- Majoro and Ramaphosa lead the tributes for Afro-jazz maestro who put Lesotho on the world map
‘Marafaele Mohloboli/ Herbert Moyo
INTERNATIONALLY acclaimed Afro-jazz music legend, Tshepo Tshola, will be given a state-assisted funeral once the government and the Tshola family have agreed on the modalities.
The Teyateyaneng-born star, who was affectionately known as “The Village Pope” for his hauntingly beautiful socially conscious music, delivered in rich booming voice, succumbed to Covid-19 complications on 15 July 2021.
He will be laid to rest in Thaba-Bosiu, Maseru, at a church cemetery designated for heroes.
Home Affairs Minister Motlalentoa Letsosa said the government was still in talks with the Tshola family over the modalities of the funeral. He said once everything has been finalised the government will take over the funeral arrangements “as well as the costs”.
Tshola’s Road Manager and bass guitar player, Tlali Lebitsa, said the late musician’s family and the government were still in talks to “wrap up some technical issues” concerning his memorial ceremony and burial.
“Government officials and members of Ntate Tshepo’s family will tomorrow (today) tour Thaba-Bosiu and thereafter they will decide whether he will be buried at the Thaba-Bosiu Cultural Village or at the church cemetery (also in Thaba Bosiu),” Mr Lebitsa said.
“The memorial service shall be held at Maseru Club grounds or Setsoto Stadium on Wednesday. Everything will be clear once the cabinet meets and releases an official statement,” he added.
Tshola’s death, at 68, brings the curtain down on a colourful music career spanning four decades.
Some of his best-known hits were recorded during his time with the band, Sankomota, where he teamed up with another legendary musician, the late Frank Leepa.
Together they churned out hits such as “Stop the War” and “Papa”. Tshola’s discography included other hits such as “Ho lokile”, “Shine Your Light”, “Ke bale”, “Empa joale ho felile” and “You Inspire Me”.
His music was well-received in different southern African countries including South Africa and Zimbabwe where he played out to packed audiences whenever he performed live.
He received a Lifetime Achievement Award at the prestigious Metro Music Awards in South Africa in 2015.
Three years later, in July 2018, he was conferred with Commander of the Most Loyal Order of Ramatšeatsana by His Majesty King Letsie III.
Meanwhile, the tributes have been pouring in from near, far and wide for the late music icon.
In a weekend statement, Prime Minister Moeketsi Majoro said he had learnt “with great sadness the passing of Tshepo Mobu Tshola, Lesotho’s legendary jazz musician”.
The premier noted that Tshola had enjoyed a long and illustrious career from the 1970s and at some point “was lead vocalist and composer for Sankomota, the renowned musical group, which also originates in Lesotho”.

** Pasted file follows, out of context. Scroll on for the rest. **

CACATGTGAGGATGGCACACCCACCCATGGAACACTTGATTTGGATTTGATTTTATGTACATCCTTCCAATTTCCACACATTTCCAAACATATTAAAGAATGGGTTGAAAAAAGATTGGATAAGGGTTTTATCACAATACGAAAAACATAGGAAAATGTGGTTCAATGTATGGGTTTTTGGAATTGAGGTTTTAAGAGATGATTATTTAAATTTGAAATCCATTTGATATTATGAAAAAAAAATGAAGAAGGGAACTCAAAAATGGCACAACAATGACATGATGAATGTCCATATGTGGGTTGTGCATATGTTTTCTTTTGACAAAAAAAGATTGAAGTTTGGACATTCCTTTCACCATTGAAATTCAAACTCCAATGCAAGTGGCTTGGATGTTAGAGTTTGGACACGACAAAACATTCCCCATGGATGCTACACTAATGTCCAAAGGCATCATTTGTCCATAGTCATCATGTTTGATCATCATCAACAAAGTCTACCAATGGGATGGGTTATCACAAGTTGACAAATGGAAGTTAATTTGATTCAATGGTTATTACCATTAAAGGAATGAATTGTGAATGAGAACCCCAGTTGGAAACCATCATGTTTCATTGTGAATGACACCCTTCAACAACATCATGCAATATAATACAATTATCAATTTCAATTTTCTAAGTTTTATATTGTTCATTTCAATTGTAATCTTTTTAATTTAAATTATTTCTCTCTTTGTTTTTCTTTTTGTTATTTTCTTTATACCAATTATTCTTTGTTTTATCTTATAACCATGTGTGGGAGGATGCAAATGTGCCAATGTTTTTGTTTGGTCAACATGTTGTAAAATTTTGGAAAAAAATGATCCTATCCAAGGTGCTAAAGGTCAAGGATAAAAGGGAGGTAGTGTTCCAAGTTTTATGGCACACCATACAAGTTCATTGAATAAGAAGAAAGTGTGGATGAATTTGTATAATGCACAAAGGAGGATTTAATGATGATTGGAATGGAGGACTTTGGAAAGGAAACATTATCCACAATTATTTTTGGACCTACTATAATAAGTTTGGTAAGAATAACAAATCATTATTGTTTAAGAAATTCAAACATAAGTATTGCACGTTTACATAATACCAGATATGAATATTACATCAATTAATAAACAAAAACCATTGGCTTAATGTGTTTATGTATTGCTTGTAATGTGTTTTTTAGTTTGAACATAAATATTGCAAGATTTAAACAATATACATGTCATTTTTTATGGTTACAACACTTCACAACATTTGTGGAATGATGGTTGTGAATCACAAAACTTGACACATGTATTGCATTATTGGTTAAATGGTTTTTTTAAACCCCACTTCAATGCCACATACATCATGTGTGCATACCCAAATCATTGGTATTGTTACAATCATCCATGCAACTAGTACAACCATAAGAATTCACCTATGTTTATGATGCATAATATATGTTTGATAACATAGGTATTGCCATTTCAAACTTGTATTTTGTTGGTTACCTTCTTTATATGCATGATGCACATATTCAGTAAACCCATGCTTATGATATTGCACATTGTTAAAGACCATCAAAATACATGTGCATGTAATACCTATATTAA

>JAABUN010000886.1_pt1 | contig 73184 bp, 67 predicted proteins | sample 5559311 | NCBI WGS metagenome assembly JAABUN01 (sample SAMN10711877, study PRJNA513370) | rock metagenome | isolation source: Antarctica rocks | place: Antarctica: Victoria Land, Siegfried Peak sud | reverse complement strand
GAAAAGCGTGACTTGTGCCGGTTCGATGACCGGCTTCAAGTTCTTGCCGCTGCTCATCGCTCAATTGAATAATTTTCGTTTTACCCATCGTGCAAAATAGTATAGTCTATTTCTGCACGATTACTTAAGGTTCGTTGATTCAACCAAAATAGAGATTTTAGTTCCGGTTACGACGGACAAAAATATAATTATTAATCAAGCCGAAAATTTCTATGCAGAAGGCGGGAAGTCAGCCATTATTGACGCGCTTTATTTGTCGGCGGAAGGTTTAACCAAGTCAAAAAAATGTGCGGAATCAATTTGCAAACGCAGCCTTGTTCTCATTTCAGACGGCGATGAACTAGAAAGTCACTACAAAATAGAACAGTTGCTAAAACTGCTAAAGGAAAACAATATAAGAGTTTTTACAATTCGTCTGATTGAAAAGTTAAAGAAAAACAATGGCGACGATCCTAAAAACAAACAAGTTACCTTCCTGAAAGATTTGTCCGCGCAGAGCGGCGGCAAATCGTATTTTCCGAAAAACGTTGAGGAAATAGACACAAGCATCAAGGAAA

“On behalf of the government and the Basotho nation, the Prime Minister extends his deepest condolences to the Tshola family, the entire entertainment industry and music lovers both locally and internationally. May his departed soul rest in eternal peace,” the premier’s statement said.
South African President Cyril Ramaphosa also passed his condolences to Tshepo Tshola, saying, he was “one of most outstanding artistes”.
South Africa’s Arts and Culture Minister, Nathi Mthethwa, said she was saddened to learn about the passing of “legendary songwriter and musician, Ntate Tshepo Tshola”.
“His melodical tunes from the Sankomota days to his solo compilations will linger forever in our minds. My word of special comfort goes out to his family, friends, loved ones and followers. No amount of words and comfort expressed during this time will be befitting for such a magnificent icon. Nor could it overcome the accompanying grief” said Minister Mthethwa.
Legendary South African singer, Yvonne Chaka Chaka, said “Tshepo Tshola was a great musician a leader, a born leader.
“I don’t even know what to say now that he is no more. We did a show together in Botswana two years ago and we had such a great time. His music will always live on,” Chaka Chaka added.
South African actress Terry Pheto tweeted, “My late dad and I loved Ntate Tshepo Tshola so much. This is so sad. Rest in peace and thank you for the beautiful music Ntate.”
Fellow South African actress Dineo Langa tweeted, “Tshepo Tshola has been part of every celebration and loss in most of our homes.
“It’s like his voice held space for black joy and black pain. It feels like someone just shot a missile through our artistic DNA.”
Zimbabwe’s former Deputy Justice Minister, Obert Gutu, said he was saddened by the death of Tshola.
“Legends never die. They simply go home to rest. I idolised this guy, the Village Pope.
“(He was) one of the two giants powering the iconic Afro-jazz outfit, Sankomota, together with the late Frank Leepa. This whole weekend the CD album “Greatest hits of Sankomota” will be playing on repeat,” Mr Gutu said.